The opening essay, by Laura De Fanti, is given over to the choices made and trends pursued for setting up the Compagnia di San Paolo’s art heritage. What emerges is the constant support for the building and embellishment of the church of the Santi Martiri, especially for the Chapel of St. Paul, with the painting by Federico Zuccari. The church, thanks to Compagnia’s tie with the Jesuits, was built in the Isola di San Paolo (District of St. Paul), next to the Monte di pietà (Pawnbroker’s) and the Oratory of St. Paul. It was here that over time the picture gallery, started with the work of Alessandro Ardente depicting The Fall of St. Paul and continued with the major works directed by Emanuele Tesauro. The cycle consists of a series of paintings depicting events in the apostle’s life, the work of painters such as Caravoglia, Sacchetti, Dauphin and Andrea Pozzo.
In La costruzione della nuova sede della Compagnia di San Paolo nell’isolato San Felice (1701-1704) Bruno Signorelli analyses the transfer of the Compagnia’s Headquarters from the Isolato di San Paolo, decided upon at the end of the seventeenth century to provide the brethren, who were constantly increasing in number, with a larger Oratory as well as creating new premises for the Monte di pietà. Through a complex financial and real estate transaction, by the sale to the Jesuit fathers of the area belonging to the brethren and by opening a series of loans the Compagnia bought palazzo Nicolis di Robilant. The analysis of the Compagnia’s accounts allows one to identify the architects and the master masons who restyled the new headquarters. Furthermore the author highlights the external and internal financial relationships of the Opera del deposito, Casa del soccorso, Ufficio pio and Monte di pietà. The essay comes complete with the documentation on the 1705 census, master masons’ contracts and Compagnia statements of accounts.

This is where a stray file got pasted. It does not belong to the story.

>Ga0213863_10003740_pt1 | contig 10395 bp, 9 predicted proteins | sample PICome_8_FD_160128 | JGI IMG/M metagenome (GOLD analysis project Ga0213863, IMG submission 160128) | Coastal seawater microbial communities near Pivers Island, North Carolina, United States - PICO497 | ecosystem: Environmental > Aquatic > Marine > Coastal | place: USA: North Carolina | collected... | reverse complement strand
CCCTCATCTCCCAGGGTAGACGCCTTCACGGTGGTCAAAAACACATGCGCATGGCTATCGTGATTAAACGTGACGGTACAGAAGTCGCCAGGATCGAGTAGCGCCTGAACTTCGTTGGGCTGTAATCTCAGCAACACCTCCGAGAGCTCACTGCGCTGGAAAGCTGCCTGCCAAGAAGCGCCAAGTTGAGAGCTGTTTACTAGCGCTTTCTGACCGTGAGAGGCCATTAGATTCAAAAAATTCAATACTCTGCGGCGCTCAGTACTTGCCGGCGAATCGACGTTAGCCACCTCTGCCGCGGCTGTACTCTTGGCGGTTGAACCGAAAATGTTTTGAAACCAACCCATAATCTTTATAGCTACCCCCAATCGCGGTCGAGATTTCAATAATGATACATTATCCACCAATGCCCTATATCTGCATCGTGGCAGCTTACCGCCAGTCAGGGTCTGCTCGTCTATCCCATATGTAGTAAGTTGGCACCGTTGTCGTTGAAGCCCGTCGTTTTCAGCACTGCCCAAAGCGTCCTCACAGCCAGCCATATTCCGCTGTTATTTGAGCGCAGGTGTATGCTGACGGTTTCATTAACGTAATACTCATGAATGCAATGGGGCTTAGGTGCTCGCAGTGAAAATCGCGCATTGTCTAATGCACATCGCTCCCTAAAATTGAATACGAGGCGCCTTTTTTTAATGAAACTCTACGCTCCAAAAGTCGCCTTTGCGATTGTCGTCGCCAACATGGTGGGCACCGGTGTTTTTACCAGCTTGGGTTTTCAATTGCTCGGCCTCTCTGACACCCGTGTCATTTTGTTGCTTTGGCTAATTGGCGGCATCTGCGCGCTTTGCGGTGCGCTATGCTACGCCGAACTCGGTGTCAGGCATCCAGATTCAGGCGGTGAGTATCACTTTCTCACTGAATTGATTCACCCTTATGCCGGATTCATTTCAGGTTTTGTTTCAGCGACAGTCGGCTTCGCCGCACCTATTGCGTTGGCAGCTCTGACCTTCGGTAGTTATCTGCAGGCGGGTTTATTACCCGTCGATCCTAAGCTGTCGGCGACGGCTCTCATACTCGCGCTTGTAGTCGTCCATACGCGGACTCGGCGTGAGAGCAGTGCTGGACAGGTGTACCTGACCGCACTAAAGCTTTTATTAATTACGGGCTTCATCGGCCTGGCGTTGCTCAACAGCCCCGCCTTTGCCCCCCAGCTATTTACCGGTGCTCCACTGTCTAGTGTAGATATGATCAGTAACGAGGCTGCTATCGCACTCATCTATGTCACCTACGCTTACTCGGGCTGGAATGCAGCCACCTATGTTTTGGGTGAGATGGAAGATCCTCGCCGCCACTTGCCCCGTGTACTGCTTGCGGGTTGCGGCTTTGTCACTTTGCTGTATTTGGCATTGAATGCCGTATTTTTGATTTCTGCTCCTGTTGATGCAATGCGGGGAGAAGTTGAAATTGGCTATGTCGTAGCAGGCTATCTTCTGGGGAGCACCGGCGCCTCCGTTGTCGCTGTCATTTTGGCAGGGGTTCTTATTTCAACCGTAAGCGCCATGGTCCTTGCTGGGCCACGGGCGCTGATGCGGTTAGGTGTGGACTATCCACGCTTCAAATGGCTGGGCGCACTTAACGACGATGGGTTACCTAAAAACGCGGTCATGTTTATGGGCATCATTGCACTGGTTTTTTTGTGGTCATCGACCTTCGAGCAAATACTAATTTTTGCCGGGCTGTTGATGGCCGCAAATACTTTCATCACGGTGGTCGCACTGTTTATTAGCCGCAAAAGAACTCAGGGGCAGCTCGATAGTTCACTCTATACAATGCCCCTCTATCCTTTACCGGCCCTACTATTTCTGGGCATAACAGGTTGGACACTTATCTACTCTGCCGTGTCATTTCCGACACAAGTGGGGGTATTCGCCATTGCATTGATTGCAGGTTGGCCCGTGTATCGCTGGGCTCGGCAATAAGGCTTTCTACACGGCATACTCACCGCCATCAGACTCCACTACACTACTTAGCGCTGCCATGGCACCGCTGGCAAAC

Andrea Merlotti’s study La Compagnia di San Paolo alla metà del XVIII secolo. Una élite politico-economico tra corte e municipalità examines the relationships between officers of the Compagnia and the two protagonists of the Ancien Regime, court and city authorities. Through the use of cross-referenced sources, and above all the membership lists of the confraternity, the essay highlights the role played by the Compagnia as a power centre able to condition the activity of the city authorities in Turin, while remaining substantially independent. As in the seventeenth century, also during the reign of Charles Emanuel III many officers of the Compagnia held important offices in the Savoyard administration and in the City Hall, where vice-versa many officials (decurioni) – around half in 1730 – were members of the Compagnia. Among the profiles of several personalities, that of Francesco Giacinto Gabaleone di Salmor, is emblematic, he was rector of the Compagnia, mayor of Turin, head of the Council of Commerce, governor of the Royal Academy, reformer of the University and protector of the Collegio delle Provincie. Numerically less was the percentage of clergy who were members of the confraternity, but considering their careers the author hypothesises that taking out membership of the Compagnia was a stepping stone to access to the court and a bishopric appointment, as in the case of abbot Michele Vittorio De Villa, appointed, after entering the Compagnia, vicar general and royal almoner.
II, Torino, 2005: L. DE FANTI, Il patrimonio artistico della Compagnia di San Paolo; B. SIGNORELLI, La costruzione della nuova sede della Compagnia di San Paolo nell’isolato San Felice (1701-1704); A. MERLOTTI, La Compagnia di San Paolo alla metà del XVIII secolo. Una élite politico-economica tra corte e municipalità.